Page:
noun, often attributive
ni·​tro·​gen | \ ˈnī-trə-jən How to pronounce nitrogen (audio) \

Definition of nitrogen

: a nonmetallic chemical element that under standard conditions is a colorless, odorless, inert gas, that constitutes 78 percent of the Earth's atmosphere, and that is used especially in the industrial synthesis of ammonia, as a component of inert atmospheres, and in liquid form as a refrigerant — see Chemical Elements Table

Examples of nitrogen in a Sentence

Recent Examples on the Web Prairie strips help reduce nitrous oxide emissions by soaking up nitrogen fertilizer that runs off of adjacent cropland. Lisa Schulte Moore, The Conversation, "Climate-friendly farming strategies can improve the land and generate income for farmers," 28 Apr. 2021 Those efforts, prosecutors said, allowed the company's affected trucks and SUVs to emit more of the poisonous nitrogen oxides than they were supposed to when owners were driving them on the roads and to meet fuel-efficiency targets. Eric D. Lawrence, Detroit Free Press, "Diesel emissions cheating case involving Stellantis gets bigger as more managers charged," 20 Apr. 2021 Use a high-quality, all-nitrogen lawn fertilizer every eight to 10 weeks starting now and running into early October to keep them growing actively. Neil Sperry, San Antonio Express-News, "When will we know if palm trees survived the February freeze in Texas?," 9 Apr. 2021 After initial fertilization, drop to a lower nitrogen fertilizer (the first number on the label is lower) or even use foliar fertilizer or fish and seaweed fertilizer. oregonlive, "Learn to grow colorful, dazzling dahlias in Oregon," 5 Apr. 2021 New England lawns need fertilizing only in the fall, so don’t spread high nitrogen fertilizer in the spring for quick greening because much of it can run off with the rains and pollute waterways., "Ask the Gardener: Why you should clean up less and later," 28 Mar. 2021 It would be used to trigger a chemical reaction that converts nitrogen oxides and sulfur dioxides into ammonium nitrate and ammonium sulfate. Andrea Willige, Forbes, "Particle Accelerators That Clean Power Plants – And A Lot More," 18 Mar. 2021 Indigo has a partnership with brewer Anheuser-Busch Inbev NV, which plans this year to buy 2.6 million bushels of rice grown with less water and nitrogen fertilizer than conventional rice. Karl Plume And Rod Nickel, The Christian Science Monitor, "As food industry makes green shift, some farmers see an opening," 3 Dec. 2020 Apply a high-nitrogen fertilizer in early spring, again in early summer and in early fall. Neil Sperry,, "Neil Sperry: English ivy growing on trees is usually nothing to worry about," 26 Nov. 2020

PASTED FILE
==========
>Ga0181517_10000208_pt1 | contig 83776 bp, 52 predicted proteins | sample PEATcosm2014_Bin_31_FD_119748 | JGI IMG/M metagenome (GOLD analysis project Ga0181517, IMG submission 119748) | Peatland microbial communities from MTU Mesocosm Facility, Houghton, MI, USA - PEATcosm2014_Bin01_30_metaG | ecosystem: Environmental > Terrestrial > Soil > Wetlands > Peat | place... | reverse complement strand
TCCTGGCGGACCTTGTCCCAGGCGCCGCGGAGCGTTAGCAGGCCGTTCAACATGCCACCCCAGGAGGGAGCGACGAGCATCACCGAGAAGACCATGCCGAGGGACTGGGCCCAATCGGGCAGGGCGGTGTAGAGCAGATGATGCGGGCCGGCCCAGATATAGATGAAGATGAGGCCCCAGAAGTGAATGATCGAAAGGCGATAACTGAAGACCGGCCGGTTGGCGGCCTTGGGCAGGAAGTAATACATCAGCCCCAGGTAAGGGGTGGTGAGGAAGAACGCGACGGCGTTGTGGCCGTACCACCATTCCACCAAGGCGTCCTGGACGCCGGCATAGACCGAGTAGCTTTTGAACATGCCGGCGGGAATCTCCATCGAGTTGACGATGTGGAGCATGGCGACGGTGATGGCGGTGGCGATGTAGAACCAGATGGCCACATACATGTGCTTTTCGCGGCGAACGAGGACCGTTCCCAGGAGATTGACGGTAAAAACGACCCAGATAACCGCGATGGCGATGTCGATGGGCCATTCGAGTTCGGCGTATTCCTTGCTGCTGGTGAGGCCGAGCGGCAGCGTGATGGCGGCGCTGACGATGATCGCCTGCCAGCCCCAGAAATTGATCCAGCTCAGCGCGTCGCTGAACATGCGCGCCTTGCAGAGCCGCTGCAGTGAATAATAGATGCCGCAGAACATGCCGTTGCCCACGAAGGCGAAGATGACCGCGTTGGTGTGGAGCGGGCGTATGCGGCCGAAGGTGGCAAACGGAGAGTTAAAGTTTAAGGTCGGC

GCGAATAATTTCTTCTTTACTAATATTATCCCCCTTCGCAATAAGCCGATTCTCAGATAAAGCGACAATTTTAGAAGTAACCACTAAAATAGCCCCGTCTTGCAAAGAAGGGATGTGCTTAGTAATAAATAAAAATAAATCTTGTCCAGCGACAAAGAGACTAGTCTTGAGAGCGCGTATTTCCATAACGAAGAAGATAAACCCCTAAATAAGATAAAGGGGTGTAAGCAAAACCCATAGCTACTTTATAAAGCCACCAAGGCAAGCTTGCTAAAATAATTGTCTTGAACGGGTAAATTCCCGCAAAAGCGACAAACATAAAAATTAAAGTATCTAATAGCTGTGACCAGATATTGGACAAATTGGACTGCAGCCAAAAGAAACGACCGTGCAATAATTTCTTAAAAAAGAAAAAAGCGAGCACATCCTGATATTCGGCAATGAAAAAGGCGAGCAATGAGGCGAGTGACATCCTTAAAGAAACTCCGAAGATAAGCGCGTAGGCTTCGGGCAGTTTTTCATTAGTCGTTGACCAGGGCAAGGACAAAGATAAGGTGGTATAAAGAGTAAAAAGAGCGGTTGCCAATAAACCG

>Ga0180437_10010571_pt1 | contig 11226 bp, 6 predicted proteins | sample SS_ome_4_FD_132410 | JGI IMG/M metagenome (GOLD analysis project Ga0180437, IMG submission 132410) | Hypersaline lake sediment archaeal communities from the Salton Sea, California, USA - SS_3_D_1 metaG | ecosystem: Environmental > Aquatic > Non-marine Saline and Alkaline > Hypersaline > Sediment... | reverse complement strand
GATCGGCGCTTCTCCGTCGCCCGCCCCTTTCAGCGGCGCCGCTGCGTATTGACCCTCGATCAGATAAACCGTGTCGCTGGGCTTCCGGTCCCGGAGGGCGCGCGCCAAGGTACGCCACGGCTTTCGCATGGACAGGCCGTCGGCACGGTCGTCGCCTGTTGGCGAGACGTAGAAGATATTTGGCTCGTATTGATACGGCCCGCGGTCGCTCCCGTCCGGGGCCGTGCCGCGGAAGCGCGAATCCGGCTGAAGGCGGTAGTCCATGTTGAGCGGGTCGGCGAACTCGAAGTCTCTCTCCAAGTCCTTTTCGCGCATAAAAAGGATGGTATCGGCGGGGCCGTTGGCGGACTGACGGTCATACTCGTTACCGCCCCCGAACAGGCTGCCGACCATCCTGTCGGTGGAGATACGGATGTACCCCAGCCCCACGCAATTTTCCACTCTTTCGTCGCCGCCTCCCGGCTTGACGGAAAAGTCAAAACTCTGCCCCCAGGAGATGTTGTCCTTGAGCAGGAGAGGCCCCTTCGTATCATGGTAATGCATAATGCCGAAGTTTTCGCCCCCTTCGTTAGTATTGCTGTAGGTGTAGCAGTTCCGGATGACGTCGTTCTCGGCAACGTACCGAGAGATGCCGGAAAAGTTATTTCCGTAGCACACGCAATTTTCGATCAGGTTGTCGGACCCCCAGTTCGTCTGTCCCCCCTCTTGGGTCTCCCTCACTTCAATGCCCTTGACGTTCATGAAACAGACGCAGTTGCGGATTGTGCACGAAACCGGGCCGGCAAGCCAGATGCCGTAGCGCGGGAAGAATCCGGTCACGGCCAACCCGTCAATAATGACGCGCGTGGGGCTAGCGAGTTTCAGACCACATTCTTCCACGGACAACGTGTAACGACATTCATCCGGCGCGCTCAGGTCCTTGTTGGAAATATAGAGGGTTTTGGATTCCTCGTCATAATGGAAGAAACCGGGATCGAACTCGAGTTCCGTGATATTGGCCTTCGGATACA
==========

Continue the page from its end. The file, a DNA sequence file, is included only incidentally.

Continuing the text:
These example sentences are selected automatically from various online news sources to reflect current usage of the word 'nitrogen.' Views expressed in the examples do not represent the opinion of Merriam-Webster or its editors. Send us feedback.

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First Known Use of nitrogen

1791, in the meaning defined above

History and Etymology for nitrogen

French nitrogène, from nitre niter + -gène -gen

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Time Traveler for nitrogen

Time Traveler

The first known use of nitrogen was in 1791

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Statistics for nitrogen

Last Updated

1 May 2021

Cite this Entry

“Nitrogen.” Dictionary, Merriam-Webster, Accessed 11 May. 2021.

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More Definitions for nitrogen



English Language Learners Definition of nitrogen

: a chemical that has no color or smell and that makes up a large part of the atmosphere


ni·​tro·​gen | \ ˈnī-trə-jən How to pronounce nitrogen (audio) \

Kids Definition of nitrogen

: a colorless odorless gaseous chemical element that makes up 78 percent of the atmosphere and forms a part of all living tissues


ni·​tro·​gen | \ ˈnī-trə-jən How to pronounce nitrogen (audio) \

Medical Definition of nitrogen

: a common nonmetallic element that in the free form is normally a colorless odorless tasteless insoluble inert diatomic gas comprising 78 percent of the atmosphere by volume and that in the combined form is a constituent of biologically important compounds (as proteins, nucleic acids, and alkaloids) and hence of all living cells as well as of industrially important substances (as cyanides, fertilizers, dyes, and antibiotics) symbol N — see Chemical Elements Table

More from Merriam-Webster on nitrogen

Nglish: Translation of nitrogen for Spanish Speakers

Britannica English: Translation of nitrogen for Arabic Speakers Encyclopedia article about nitrogen

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